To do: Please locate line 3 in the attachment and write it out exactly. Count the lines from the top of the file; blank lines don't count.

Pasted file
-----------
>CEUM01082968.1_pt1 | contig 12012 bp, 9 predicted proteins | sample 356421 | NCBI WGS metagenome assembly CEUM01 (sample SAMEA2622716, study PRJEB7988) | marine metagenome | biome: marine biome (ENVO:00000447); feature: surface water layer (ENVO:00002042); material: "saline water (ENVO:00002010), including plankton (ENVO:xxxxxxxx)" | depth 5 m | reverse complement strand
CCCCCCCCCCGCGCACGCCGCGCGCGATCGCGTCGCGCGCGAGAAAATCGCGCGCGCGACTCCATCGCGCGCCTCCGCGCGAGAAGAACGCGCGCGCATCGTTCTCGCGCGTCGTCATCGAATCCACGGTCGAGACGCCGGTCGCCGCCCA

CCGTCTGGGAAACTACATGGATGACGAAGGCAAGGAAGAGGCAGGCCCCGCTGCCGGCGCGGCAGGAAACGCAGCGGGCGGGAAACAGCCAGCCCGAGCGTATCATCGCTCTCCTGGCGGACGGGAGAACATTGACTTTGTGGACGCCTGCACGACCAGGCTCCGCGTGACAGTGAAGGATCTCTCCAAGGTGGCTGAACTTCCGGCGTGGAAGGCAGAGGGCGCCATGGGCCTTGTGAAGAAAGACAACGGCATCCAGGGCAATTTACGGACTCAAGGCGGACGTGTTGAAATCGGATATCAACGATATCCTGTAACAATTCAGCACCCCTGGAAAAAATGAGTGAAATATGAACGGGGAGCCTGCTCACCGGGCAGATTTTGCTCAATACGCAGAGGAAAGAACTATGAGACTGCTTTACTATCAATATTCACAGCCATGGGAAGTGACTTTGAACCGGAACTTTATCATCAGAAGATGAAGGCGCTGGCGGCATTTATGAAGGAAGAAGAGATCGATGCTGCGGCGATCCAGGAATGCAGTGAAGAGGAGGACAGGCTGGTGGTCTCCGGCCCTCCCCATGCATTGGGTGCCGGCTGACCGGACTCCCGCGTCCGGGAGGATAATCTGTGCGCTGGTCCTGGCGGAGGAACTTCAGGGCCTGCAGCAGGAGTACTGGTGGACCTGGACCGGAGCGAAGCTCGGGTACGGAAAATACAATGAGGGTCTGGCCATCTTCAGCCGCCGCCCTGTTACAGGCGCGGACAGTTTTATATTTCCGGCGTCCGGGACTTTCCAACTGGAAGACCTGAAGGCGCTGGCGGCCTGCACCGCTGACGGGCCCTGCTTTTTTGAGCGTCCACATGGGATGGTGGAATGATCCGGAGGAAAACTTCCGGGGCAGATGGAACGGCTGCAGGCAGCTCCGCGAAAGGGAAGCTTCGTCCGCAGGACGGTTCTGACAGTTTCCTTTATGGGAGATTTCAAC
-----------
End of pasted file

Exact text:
CCGTCTGGGAAACTACATGGATGACGAAGGCAAGGAAGAGGCAGGCCCCGCTGCCGGCGCGGCAGGAAACGCAGCGGGCGGGAAACAGCCAGCCCGAGCGTATCATCGCTCTCCTGGCGGACGGGAGAACATTGACTTTGTGGACGCCTGCACGACCAGGCTCCGCGTGACAGTGAAGGATCTCTCCAAGGTGGCTGAACTTCCGGCGTGGAAGGCAGAGGGCGCCATGGGCCTTGTGAAGAAAGACAACGGCATCCAGGGCAATTTACGGACTCAAGGCGGACGTGTTGAAATCGGATATCAACGATATCCTGTAACAATTCAGCACCCCTGGAAAAAATGAGTGAAATATGAACGGGGAGCCTGCTCACCGGGCAGATTTTGCTCAATACGCAGAGGAAAGAACTATGAGACTGCTTTACTATCAATATTCACAGCCATGGGAAGTGACTTTGAACCGGAACTTTATCATCAGAAGATGAAGGCGCTGGCGGCATTTATGAAGGAAGAAGAGATCGATGCTGCGGCGATCCAGGAATGCAGTGAAGAGGAGGACAGGCTGGTGGTCTCCGGCCCTCCCCATGCATTGGGTGCCGGCTGACCGGACTCCCGCGTCCGGGAGGATAATCTGTGCGCTGGTCCTGGCGGAGGAACTTCAGGGCCTGCAGCAGGAGTACTGGTGGACCTGGACCGGAGCGAAGCTCGGGTACGGAAAATACAATGAGGGTCTGGCCATCTTCAGCCGCCGCCCTGTTACAGGCGCGGACAGTTTTATATTTCCGGCGTCCGGGACTTTCCAACTGGAAGACCTGAAGGCGCTGGCGGCCTGCACCGCTGACGGGCCCTGCTTTTTTGAGCGTCCACATGGGATGGTGGAATGATCCGGAGGAAAACTTCCGGGGCAGATGGAACGGCTGCAGGCAGCTCCGCGAAAGGGAAGCTTCGTCCGCAGGACGGTTCTGACAGTTTCCTTTATGGGAGATTTCAAC